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Gene Watch

Two reports about genetics have recently been published by the NHS Central R&D Committee [1,2]. They are complementary and are worth having on the shelf as useful aides memoir.

Genetics Research Advisory Group


This report [1] concentrates on the impact of advances in genetic testing and understanding of disorders at a biochemical level, and looks forward to preventative medicine through screening for genes which predispose to certain diseases. Cystic fibrosis, muscular dystrophy, haemophilia, immune deficiencies and coronary artery disease are discussed. There are useful chapters (short, readable and pertinent) about genetic techniques, laboratory services and the delivery of genetic services in the NHS.

The recommendations of the group are mainly about the need for directed research in particular areas - concentrating, for instance, on screening for Down's syndrome and cystic fibrosis, but with the important proviso that genetic screening with its ethical overtones will need, like cancer screening, careful thought, evaluation and counselling.

Genetics of common diseases


The second report [2] examines the genetics of common diseases. It has much to commend it. Because much of the groundwork was covered in the first report, this second report is more expansive. It has a useful glossary for those of us unused to this area, some intriguing maps of chromosomes with the gene loci so we can actually see where the problem lies, and it has a valuable set of appendices bringing together genetic information on particular topics - diabetes, breast cancer, colon cancer, cardiovascular disease, coronary artery disease, rheumatoid arthritis, Alzheimer's disease and venous thrombosis. The way each of these is handled in text and appendices really brings the reader up to the present state of the art with remarkably little brain ache.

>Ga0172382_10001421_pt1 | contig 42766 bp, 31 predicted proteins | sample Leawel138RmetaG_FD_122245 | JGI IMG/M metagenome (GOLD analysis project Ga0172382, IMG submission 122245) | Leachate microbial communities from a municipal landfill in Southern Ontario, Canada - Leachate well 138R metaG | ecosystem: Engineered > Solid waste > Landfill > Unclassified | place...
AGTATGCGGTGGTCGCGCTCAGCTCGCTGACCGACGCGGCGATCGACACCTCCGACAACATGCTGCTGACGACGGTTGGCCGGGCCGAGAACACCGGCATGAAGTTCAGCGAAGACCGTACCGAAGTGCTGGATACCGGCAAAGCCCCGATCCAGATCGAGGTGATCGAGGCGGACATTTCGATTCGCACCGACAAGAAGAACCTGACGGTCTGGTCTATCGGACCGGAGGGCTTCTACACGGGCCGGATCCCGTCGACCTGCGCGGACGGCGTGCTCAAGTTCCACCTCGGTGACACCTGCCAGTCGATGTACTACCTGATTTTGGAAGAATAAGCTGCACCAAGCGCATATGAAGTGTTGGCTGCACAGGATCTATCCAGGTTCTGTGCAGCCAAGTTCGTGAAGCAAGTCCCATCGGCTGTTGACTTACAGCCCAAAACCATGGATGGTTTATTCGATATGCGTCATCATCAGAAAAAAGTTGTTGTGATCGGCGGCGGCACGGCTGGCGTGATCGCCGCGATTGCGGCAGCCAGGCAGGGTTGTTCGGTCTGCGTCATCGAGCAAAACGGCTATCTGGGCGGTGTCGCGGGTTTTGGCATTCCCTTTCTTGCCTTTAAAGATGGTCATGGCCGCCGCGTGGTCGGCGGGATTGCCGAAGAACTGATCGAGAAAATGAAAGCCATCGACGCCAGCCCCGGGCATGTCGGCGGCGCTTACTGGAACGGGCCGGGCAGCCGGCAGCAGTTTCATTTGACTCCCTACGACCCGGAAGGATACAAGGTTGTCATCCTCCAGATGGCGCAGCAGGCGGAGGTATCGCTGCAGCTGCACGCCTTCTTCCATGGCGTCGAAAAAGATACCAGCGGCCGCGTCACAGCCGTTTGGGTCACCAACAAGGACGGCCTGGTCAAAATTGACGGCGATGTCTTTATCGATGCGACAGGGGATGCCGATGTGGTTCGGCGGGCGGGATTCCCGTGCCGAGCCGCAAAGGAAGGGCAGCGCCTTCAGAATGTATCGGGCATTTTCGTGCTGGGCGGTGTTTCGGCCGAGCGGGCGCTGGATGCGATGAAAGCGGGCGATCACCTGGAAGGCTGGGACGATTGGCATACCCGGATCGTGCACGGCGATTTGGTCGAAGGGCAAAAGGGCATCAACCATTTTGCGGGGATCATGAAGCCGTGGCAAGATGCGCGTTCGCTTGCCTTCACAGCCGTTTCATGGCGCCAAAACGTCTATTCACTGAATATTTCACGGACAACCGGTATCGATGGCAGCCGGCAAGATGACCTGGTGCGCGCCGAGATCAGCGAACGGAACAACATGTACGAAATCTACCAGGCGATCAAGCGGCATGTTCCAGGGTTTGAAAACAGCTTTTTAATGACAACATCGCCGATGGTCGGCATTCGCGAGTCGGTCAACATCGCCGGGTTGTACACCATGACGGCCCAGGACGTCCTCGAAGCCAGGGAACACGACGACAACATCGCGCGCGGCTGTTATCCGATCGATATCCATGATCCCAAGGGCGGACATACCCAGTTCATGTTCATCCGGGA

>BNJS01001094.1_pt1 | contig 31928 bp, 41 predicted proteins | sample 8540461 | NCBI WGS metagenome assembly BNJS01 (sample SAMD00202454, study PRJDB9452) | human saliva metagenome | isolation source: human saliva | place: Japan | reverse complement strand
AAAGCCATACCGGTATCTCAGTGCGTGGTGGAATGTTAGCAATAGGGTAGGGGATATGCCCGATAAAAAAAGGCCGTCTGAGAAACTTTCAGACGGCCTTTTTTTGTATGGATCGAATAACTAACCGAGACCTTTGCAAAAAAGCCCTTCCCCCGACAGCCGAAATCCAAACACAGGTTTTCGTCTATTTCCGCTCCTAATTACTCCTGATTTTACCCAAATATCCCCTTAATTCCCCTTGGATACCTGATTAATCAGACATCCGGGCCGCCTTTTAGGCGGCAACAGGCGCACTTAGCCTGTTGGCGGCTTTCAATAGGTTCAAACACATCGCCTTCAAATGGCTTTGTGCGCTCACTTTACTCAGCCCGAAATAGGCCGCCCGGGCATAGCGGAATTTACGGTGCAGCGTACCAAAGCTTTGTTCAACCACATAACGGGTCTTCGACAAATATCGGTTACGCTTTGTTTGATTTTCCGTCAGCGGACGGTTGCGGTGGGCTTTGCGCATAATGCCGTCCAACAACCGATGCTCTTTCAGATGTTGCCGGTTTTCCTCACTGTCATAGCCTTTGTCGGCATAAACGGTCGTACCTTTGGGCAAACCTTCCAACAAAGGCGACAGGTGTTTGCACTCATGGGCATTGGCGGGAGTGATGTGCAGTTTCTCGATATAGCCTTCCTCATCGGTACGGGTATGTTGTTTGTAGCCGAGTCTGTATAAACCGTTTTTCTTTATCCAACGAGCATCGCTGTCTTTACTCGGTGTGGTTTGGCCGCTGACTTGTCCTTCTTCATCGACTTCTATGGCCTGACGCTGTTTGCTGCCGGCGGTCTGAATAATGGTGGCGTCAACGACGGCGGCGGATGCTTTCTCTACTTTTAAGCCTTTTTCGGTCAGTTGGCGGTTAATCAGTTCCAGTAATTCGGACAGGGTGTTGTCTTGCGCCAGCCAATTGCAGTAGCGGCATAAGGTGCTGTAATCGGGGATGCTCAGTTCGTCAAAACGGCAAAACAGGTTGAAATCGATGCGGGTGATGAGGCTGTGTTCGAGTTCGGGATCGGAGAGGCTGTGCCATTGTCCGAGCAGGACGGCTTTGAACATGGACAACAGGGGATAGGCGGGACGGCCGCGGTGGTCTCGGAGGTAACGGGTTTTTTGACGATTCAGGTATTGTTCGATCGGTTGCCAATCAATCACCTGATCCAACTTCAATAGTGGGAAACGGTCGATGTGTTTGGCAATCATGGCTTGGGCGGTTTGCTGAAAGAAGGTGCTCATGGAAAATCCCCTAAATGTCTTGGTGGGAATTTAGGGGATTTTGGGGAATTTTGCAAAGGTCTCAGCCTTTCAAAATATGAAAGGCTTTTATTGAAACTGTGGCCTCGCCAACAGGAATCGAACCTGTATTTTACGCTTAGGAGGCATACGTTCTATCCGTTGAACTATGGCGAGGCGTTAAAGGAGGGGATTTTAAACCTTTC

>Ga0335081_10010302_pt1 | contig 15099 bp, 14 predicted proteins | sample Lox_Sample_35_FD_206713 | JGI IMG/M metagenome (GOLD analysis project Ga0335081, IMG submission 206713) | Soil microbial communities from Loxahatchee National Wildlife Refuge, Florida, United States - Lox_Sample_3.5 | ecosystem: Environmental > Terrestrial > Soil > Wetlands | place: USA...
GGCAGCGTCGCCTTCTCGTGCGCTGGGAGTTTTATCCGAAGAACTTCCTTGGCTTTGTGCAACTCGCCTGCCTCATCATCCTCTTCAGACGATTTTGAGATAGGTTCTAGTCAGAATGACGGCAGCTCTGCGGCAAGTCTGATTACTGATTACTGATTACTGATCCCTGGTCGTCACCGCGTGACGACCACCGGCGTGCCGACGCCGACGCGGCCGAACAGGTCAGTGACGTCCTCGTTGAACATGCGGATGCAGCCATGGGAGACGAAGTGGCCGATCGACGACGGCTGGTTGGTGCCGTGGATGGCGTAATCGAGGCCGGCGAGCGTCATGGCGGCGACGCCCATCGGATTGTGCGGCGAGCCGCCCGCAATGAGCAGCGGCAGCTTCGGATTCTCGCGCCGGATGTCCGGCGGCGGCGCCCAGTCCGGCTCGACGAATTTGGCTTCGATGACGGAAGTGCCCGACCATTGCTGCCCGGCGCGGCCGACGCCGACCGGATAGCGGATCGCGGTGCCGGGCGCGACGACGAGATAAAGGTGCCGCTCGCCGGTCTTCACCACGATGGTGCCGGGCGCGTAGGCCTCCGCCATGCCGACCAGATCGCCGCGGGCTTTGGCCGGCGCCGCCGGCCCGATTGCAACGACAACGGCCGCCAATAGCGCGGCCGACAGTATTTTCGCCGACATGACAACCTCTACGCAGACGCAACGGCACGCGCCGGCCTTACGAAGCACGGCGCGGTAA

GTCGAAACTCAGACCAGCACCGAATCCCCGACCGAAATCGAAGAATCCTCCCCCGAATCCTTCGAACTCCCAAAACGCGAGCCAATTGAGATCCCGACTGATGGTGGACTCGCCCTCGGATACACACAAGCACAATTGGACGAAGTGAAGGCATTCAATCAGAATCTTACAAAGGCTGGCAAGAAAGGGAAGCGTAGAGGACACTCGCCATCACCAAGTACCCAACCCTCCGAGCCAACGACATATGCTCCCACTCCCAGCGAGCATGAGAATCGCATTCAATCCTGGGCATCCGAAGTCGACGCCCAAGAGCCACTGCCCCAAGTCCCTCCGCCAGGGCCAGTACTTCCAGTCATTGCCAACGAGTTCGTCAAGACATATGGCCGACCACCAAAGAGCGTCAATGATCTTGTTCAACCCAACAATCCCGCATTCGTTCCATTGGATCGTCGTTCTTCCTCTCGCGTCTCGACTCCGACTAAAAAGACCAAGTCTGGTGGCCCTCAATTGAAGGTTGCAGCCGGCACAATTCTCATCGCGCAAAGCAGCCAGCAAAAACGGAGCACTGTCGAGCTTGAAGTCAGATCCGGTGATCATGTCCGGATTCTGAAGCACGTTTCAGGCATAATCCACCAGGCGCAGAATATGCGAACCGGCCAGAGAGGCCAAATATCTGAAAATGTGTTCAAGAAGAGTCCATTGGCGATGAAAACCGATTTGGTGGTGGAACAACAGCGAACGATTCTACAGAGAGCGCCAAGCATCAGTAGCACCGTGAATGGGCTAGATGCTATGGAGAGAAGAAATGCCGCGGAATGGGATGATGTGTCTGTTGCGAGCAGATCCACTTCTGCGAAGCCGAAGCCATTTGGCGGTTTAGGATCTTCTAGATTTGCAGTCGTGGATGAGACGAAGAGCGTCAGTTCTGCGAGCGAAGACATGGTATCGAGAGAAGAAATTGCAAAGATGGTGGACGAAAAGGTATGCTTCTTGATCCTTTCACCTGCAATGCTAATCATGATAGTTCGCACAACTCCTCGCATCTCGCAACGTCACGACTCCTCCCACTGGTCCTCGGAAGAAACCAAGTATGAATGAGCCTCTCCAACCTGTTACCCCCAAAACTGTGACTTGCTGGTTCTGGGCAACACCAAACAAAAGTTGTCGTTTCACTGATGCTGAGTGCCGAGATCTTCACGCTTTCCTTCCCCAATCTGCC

Each topic has its own interesting questions. Venous thrombosis, for example, may be associated with a defect in blood coagulation factor V. This genetic defect (Factor V Leiden) may be present in up to 5% of the population. Since these individuals are at higher risk of venous thrombosis (in one study of men over 60 years with venous thrombosis, 26% had the mutation), a key question is whether screening for this genetic defect is practical for patients undergoing major surgery where thrombosis is common, and if practical whether it is effective or cost effective. The jury is hardly selected yet, but some centres are considering research projects.

Summarising the reports:


1 Progress in genetics is very rapid, partly as a by-product of the human genome mapping programme.

2 Almost all major disease susceptibility genes (and some genes conferring protection) will be identified in the next 5-10 years and techniques will be available to detect mutations and polymorphisms in them.

This will lead to:
  • a better understanding of the pathophysiology of common diseases
  • a new taxonomy of disease
  • opportunities to prevent some diseases and for earlier and more effective treatment of others
  • more accurately targeted therapies
  • fewer side effects from therapy
  • more effective use of limited health care resources

3 If the potential benefits of this progress are to be achieved a carefully planned programme of research and development will need to be implemented in:-
  • education, both public and professional